On music, it is always going to pull you out of the emersion to an extent, unless it’s a constant track (that bloody conscious again), but that sucks. Even the best track will annoy the hell out of you after twenty minutes. In Trespasser, we’re using music to support a particular emotion & frighten the player when it makes sense. We’re not constantly playing music, because it’s not consistent with the environment… or any environment for that matter. It’s definitely a different approach. We’ll see how people like it.
The quality of our music, is outstanding. A composer named Bill Brown (out of SounDelux) has worked some serious magic. Spielberg himself commented on how impressive this relatively unknown composer puts music together.
Speaking of environmental effects, what type of special audio effects will Trespasser utilize?
Without giving away secrets, here’s what we do:
– Play a subtle sample of environment tone (mostly air & quiet birds/insects)
– Mix a seemingly endless amount of bird vocals, changing their pitch & attenuation on the fly. Rarely will you hear the same sample, at the same volume in Trespasser.
– We also mix several pre-processed samples to give a nice Doppler every now and again. It’s sounds pretty cool.
What sound API have you chosen to support in Trespasser and why?
DirectSound. It’s really straight forward, robust & we’re half owned by Microsoft 🙂
What about software only (with respect to sound)?
Honestly, not a concern.
How did you generate the sound effects for the dinosaurs?
SounDelux Media Labs creates all the dinosaur vocals. They don’t however, rip anything off from Jurassic Park or The Lost World. They use the films as reference, and that’s about it. These guys love the challenge and have produced some killer vocals. Basically, they combine about a dozen animals (tigers, seals, dogs, penguins, yada yada), pitch ’em, compress/expand ’em, etc…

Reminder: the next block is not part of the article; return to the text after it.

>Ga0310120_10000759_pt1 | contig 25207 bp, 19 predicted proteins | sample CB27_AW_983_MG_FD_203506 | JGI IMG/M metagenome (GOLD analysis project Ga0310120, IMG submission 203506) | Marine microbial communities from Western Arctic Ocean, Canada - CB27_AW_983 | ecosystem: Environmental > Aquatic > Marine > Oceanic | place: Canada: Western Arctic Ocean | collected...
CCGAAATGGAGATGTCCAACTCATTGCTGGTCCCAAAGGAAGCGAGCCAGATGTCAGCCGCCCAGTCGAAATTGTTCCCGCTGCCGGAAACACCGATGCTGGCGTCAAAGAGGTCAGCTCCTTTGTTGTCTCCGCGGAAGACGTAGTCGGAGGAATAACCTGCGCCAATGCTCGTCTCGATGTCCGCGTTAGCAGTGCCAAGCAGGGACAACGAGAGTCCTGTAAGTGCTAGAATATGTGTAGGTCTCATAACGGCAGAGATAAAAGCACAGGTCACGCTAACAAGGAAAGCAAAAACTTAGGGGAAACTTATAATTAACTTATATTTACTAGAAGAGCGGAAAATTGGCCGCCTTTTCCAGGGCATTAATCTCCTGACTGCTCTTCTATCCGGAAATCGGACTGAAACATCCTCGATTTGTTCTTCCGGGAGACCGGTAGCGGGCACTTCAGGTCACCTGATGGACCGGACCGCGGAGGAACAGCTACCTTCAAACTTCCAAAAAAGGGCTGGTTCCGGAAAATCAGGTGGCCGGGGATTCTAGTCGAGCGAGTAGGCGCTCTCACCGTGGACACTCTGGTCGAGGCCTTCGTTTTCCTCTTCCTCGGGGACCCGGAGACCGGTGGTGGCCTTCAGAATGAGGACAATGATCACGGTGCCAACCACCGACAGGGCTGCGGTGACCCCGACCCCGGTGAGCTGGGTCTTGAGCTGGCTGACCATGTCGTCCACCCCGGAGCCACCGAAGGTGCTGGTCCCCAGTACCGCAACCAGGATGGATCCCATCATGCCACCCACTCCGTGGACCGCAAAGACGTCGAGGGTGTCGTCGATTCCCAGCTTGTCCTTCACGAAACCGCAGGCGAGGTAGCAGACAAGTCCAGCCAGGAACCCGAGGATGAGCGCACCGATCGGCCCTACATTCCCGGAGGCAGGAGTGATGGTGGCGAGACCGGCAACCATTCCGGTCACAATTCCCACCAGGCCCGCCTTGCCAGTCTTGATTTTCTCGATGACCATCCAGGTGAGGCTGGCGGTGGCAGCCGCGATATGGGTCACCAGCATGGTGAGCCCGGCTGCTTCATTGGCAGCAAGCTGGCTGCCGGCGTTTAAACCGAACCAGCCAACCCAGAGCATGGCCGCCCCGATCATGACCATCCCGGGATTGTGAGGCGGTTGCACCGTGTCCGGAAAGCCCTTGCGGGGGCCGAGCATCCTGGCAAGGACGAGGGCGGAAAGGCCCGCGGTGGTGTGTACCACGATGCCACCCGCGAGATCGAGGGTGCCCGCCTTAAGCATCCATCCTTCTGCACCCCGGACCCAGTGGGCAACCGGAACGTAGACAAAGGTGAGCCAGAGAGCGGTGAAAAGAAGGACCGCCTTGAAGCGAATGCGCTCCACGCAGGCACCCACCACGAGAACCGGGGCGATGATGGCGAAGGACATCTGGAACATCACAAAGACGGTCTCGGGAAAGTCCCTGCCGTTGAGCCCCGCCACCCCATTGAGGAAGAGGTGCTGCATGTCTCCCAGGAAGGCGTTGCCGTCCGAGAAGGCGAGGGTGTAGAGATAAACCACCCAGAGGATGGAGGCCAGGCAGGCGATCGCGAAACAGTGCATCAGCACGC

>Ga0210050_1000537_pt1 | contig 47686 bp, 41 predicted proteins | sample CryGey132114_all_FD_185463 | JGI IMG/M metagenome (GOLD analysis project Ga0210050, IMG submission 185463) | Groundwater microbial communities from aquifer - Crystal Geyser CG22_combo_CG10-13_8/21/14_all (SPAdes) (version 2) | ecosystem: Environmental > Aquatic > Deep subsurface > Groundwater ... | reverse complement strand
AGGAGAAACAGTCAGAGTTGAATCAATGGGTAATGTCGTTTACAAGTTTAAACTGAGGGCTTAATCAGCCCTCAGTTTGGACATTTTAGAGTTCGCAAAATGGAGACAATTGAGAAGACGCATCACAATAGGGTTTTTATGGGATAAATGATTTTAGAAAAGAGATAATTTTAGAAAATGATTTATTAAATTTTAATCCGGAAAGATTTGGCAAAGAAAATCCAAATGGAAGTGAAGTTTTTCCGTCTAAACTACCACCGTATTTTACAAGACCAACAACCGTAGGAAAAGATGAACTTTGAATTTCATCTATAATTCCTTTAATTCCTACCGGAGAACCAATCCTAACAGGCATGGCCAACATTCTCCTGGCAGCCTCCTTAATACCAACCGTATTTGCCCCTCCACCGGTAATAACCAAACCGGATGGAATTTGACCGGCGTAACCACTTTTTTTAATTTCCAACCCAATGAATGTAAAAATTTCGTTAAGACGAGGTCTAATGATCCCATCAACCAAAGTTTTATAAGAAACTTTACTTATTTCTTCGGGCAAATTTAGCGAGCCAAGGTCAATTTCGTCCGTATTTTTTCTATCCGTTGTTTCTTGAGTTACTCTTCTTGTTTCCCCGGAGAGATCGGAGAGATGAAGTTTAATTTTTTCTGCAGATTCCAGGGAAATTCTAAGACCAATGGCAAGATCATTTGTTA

Last question related to Trespasser, and before we forget, thanks for taking the time to do this interview. What’s your favorite colour? Just kidding. 🙂 But seriously, what’s your favourite sound effect from the game?
There’s one sample of a Velociraptor growling as it stalks you that’s pretty intense. Other than that, there’s a couple bird calls that get me jazzed up (I know, I got issues).
For the last question, can you tell us anything about your plans beyond Trespasser and more specifically is continued support for 3d sound in those plans?
Can’t say much about the next game(s) we’re doing that utilize the Trespasser engine. I’m not holding back here,.. we just don’t know yet. 3D sound? Boy I think it has a bright future (equal to that of video). By next year, I don’t think you’ll be able to purchase a new PC without 3D video accelerator (as if you could today) & some audio board using an Aureole chip. A3D is absolutely great… a first class technology & company. Undoubtedly, anything we do will have 3D audio…it’s too cool not to support.
*Special thanks to Bell Brady for taking the time to give us the interview. Questions were asked by Mark Muschett.